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Dental Health Month

Jan 13, 2016

February is Dental Health Month!

We recommend annual dental cleanings to prevent dental disease and help prolong the health of your pet’s mouth. What better way to start the New Year than getting your pets mouth in top condition!

What is Periodontal Disease and how can it be treated?

Periodontal Disease is the most common dental condition in dogs and cats. It is easily detected and treatable. Periodontal disease is graded on a scale of 0 (normal) to 4 (severe).

Signs of poor dental health are as follows:

  • bad breath
  • broken or loose teeth
  • teeth that are discolored or covered in tartar
  • abnormal chewing, drooling, or dropping food from the mouth
  • reduced appetite or refusal to eat
  • pain in or around the mouth
  • bleeding from the mouth
  • swelling in the areas surrounding the mouth

A lot of dental conditions are painful and need immediate attention. Studies have shown that advanced periodontal disease can be linked to heart, liver and kidney problems. If you suspect your pet has any of the above problems, call our office for a dental examination and recommendation for their individualized dental care.

What is a dental cleaning?

We offer dental cleanings as an outpatient procedure; you will drop your pet off in the morning and be able to pick them up in the early afternoon. Your pet will be fully anesthetized and closely monitored by a veterinarian and one of our highly trained veterinary assistants while they get their teeth cleaned. Much like when you go to the dentist, we will scale the teeth using an ultrasonic scaler which removes hardened plaque and tartar; we will polish the teeth and perform a fluoride treatment on the teeth to help protect the enamel. We may also take dental radiographs (x-rays) to help us visualize what the teeth look like below the gum line, where a lot of painful dental conditions can originate.

Benefits of yearly cleanings:·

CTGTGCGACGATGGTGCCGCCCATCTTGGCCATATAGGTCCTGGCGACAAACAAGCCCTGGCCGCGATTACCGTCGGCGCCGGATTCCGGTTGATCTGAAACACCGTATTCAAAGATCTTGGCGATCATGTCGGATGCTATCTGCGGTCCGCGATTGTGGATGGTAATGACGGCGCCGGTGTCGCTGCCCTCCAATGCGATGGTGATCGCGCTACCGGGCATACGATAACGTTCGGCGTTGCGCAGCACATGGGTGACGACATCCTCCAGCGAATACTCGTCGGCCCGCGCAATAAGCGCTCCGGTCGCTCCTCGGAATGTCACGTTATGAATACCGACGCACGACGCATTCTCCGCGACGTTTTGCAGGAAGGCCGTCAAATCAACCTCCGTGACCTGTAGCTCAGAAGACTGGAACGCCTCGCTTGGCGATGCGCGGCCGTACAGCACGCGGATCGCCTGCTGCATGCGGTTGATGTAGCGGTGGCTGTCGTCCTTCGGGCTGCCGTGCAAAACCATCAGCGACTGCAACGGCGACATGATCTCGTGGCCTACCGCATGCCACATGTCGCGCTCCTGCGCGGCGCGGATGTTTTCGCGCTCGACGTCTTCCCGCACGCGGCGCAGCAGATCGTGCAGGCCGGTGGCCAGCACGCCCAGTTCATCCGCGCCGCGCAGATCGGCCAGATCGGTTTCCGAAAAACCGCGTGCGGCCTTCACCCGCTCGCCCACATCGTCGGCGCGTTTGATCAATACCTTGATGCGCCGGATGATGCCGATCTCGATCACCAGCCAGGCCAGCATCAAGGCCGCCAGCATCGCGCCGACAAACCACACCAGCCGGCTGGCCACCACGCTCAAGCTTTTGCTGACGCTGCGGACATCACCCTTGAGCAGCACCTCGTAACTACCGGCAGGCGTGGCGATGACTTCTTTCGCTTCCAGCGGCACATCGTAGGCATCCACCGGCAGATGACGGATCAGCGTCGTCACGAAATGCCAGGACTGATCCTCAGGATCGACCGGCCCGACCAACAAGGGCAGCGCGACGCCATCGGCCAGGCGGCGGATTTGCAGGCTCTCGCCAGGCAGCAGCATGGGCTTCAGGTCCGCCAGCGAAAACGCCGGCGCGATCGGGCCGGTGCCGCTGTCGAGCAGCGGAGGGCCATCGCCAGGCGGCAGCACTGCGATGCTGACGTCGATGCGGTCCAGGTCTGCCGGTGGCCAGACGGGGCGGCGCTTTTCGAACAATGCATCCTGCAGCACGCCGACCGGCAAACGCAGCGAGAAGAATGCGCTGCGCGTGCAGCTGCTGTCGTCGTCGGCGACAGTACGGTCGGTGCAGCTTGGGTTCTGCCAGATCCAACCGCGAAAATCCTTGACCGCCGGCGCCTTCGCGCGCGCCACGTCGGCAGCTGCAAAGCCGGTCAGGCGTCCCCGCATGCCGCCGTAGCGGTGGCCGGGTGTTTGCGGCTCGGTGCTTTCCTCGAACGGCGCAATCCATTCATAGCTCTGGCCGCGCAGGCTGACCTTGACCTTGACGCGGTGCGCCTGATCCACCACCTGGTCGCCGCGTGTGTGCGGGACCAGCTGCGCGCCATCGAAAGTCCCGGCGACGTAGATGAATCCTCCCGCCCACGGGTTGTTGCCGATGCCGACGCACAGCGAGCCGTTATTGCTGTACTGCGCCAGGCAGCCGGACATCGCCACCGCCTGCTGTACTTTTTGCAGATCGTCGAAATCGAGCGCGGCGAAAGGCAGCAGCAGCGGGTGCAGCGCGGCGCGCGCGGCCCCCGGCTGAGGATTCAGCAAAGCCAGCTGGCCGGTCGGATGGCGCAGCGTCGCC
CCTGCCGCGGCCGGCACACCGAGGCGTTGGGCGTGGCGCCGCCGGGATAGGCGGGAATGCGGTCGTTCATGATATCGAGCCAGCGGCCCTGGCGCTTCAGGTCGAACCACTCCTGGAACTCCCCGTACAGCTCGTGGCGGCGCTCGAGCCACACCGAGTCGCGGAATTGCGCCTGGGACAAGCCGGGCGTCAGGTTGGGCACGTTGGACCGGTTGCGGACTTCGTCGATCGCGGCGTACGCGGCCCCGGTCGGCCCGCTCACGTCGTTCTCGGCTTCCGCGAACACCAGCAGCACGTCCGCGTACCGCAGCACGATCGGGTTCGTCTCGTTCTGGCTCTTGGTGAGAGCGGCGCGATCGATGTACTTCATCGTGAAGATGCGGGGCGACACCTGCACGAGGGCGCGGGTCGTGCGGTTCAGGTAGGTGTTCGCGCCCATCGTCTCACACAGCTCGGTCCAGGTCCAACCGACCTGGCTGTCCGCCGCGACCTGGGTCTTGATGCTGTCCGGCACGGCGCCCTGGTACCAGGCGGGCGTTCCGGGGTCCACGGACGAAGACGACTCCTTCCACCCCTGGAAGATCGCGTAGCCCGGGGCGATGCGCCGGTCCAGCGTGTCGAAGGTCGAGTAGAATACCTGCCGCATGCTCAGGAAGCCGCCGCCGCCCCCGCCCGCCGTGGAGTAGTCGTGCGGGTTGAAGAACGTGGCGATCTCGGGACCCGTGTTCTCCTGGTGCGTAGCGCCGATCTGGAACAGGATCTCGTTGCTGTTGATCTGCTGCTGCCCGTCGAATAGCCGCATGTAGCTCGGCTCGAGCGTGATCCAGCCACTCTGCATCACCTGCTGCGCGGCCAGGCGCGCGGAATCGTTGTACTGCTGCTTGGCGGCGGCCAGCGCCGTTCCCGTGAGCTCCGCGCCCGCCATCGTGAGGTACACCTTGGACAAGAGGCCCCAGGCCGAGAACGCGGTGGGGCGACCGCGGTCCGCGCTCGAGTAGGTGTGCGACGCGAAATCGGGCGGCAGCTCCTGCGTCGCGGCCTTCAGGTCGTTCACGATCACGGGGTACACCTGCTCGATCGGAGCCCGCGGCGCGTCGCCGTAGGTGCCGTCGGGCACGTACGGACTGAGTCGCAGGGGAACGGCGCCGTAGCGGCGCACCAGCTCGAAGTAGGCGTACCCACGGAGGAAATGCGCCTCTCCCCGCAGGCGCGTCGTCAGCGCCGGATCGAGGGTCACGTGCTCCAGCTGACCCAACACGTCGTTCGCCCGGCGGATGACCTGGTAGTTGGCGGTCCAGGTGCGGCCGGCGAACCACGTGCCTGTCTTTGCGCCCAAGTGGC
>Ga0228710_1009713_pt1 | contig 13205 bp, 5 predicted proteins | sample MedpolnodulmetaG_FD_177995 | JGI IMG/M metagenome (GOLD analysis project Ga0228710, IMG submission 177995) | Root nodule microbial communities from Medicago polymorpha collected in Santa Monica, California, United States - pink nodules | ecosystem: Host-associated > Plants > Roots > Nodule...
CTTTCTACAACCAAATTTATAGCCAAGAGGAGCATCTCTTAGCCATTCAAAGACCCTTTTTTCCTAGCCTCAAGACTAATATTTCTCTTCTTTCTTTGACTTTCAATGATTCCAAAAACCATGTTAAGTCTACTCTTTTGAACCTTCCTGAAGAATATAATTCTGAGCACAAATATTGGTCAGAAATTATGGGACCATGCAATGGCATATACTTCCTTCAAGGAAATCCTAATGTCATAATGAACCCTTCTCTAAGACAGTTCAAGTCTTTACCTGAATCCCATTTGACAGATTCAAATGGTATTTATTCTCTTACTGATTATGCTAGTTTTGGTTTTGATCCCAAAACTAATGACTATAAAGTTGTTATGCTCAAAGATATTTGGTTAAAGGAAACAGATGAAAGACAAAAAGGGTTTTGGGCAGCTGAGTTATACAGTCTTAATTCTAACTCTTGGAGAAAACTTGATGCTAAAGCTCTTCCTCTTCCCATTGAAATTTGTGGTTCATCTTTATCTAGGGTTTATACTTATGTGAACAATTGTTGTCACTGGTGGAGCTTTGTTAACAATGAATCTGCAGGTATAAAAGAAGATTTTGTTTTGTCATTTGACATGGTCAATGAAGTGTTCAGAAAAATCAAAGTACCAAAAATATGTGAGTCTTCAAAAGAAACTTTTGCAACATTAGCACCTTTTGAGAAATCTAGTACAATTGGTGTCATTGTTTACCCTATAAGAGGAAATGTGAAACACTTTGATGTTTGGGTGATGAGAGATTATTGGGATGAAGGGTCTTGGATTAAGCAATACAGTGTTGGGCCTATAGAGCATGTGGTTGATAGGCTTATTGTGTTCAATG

• Better smelling breath
  • Better attitude
  • Healthier gums
  • Slows progression of disease
  • Fewer lost teeth

Some pets may require extractions when their teeth are loose or the gums are receding and exposing the roots of the tooth. If we suspect your pet will need extractions, we will provide you with an estimate before you drop your pet off with us and discuss what to expect with tooth extractions.

What can I do at home to keep my pets teeth healthy?

We recommend brushing your pets teeth on a daily basis. There are different ways to make brushing teeth almost like a game. Start off with a washcloth and veterinary approved dog or cat toothpaste, the toothpaste can even be done in the place of a treat. You can eventually work up to finger brushes and toothbrushes. Dogs and cats cannot have anything that contains fluoride so it is very important to get your toothpaste from your veterinarian or local pet store.

There are also dental treats and chews that can have some effect on oral health; however, brushing teeth is the number one most preventable measure that can be taken. Be sure to look on the package for the Veterinary Oral Health Council (VOHC) seal indicating that research shows the product can have some preventative effect.

Call our office today to schedule your pets dental exam and dental cleaning today!



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